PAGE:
Then Adam proceeded to demonstrate the modified guitar in the office. We haven’t had many visitors in the last two years, but that sort of thing is thankfully coming back now.
It’s very convenient to link this clip to Adam’s as the two guitars are identical. It’s a shame we can’t see much of Biréli’s fingers in this, he does so much with the guitar. This time though, we do get to see him playing fretless bass, then magically morphs back onto acoustic to finish the clip off.
No, it's not a self-assembly kit. I wanted to publicise this as soon as possible. With a little bit of a following wind, it should be ready for display at Ullapool In October, and when we sell it, the proceeds will go to the festival.
It will be a Tenor Guitar with Bubinga back and sides, Port Orford Cedar Soundboard, Sycamore and Rosewood neck, I'm expecting it to be "rather nice". There will be more pictures and details when it is complete.
This mandolin was donated to a charity in Preston and I've offered to sell it on their behalf. A lady took it into the charity shop and said she had bought it but hadn't played it. I've checked my records against the serial number, and it all seems to fit. It’s a shame in one way, but it does benefit a worthwhile cause.
Made in 2007, the mandolin is in perfect playing condition. We've restrung it and polished out a few minor scuffs
New price is £990. It’s for sale at £700 ono, including a soft case. I think I could ask a fair bit more than that, but the charity thing cuts both ways, it’s a chance for someone to get an excellent mandolin at an excellent price. We can provide a hard case for £70 extra if needed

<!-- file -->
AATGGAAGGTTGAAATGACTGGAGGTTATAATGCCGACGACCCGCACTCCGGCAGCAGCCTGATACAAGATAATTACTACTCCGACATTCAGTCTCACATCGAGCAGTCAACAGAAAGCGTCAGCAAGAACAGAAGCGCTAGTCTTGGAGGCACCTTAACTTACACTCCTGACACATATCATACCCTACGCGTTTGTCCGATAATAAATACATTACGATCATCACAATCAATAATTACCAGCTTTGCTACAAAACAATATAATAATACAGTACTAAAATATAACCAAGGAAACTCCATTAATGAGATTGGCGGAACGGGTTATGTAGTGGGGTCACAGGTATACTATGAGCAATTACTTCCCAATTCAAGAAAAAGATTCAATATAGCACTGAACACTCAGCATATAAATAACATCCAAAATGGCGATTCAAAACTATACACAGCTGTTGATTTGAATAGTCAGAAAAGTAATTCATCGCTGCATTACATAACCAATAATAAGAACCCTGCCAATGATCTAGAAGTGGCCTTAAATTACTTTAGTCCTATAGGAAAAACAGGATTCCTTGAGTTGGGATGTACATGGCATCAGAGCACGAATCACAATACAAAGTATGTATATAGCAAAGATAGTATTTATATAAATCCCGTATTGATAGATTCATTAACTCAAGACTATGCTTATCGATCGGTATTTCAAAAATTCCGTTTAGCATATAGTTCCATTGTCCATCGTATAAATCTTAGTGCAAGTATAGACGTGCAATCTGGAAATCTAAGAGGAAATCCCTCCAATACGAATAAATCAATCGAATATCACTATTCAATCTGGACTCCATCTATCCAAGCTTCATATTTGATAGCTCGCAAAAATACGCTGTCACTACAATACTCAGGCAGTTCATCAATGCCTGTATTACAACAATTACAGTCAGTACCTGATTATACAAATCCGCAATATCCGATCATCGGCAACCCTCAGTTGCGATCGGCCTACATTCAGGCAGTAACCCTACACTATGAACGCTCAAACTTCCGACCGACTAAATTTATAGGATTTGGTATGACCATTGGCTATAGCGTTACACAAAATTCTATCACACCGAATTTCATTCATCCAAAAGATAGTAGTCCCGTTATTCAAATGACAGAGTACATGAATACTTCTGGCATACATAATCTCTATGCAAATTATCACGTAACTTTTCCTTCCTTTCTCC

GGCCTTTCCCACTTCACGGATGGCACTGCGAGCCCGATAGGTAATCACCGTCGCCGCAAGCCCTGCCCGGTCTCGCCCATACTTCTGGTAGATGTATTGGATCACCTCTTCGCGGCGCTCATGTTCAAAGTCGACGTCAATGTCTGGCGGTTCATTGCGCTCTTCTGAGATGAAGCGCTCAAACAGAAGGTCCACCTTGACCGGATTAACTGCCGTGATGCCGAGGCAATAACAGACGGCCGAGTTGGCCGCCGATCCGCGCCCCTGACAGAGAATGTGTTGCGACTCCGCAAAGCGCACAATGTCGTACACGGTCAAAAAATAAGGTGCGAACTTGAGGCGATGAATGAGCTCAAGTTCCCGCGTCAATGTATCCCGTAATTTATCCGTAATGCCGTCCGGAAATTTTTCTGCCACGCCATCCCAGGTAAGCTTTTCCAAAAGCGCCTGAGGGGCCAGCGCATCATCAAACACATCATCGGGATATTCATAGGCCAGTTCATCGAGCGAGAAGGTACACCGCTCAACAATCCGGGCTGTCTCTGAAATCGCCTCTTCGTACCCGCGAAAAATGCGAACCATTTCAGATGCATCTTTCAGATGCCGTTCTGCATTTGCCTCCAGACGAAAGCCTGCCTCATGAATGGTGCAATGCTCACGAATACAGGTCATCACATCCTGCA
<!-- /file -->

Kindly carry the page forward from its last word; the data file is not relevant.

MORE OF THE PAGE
"the name of the charity is ‘Integrate’ who provide ‘Individual Support For Individual People’ , care and training for adult individuals with learning disabilities ... they do this in various ways such as their horticultural project ‘Plants’ at a local park in Ashton Preston – training in life and work skills at their packing and fulfilment service centre – they offer a wood recycling service at ‘The Woodhouse’ which produce a wide selection of recycled products that they manufacture themselves – they have a charity shop in Penwortham run by a mix of staff and volunteers. and on top of all this they run a carer system where those in need are looked after by experienced staff or volunteers ..".
On ITV's "This Morning" recently, "Line of Duty's" Adrian Dunbar explained how he had come across Richard Hawley’s music, and has learnt three of his songs for his new detective drama "Ridley".
And of course, the picture they used was of Richard playing his Black Orleans guitar - seen above with Jarvis Cocker
A lot of our time is devoted to making "one off" custom orders. Here are two of them, both rather sweet.
A Maple Ariel, with a Cedar top, Maple neck and Ebony veneered "Scoop"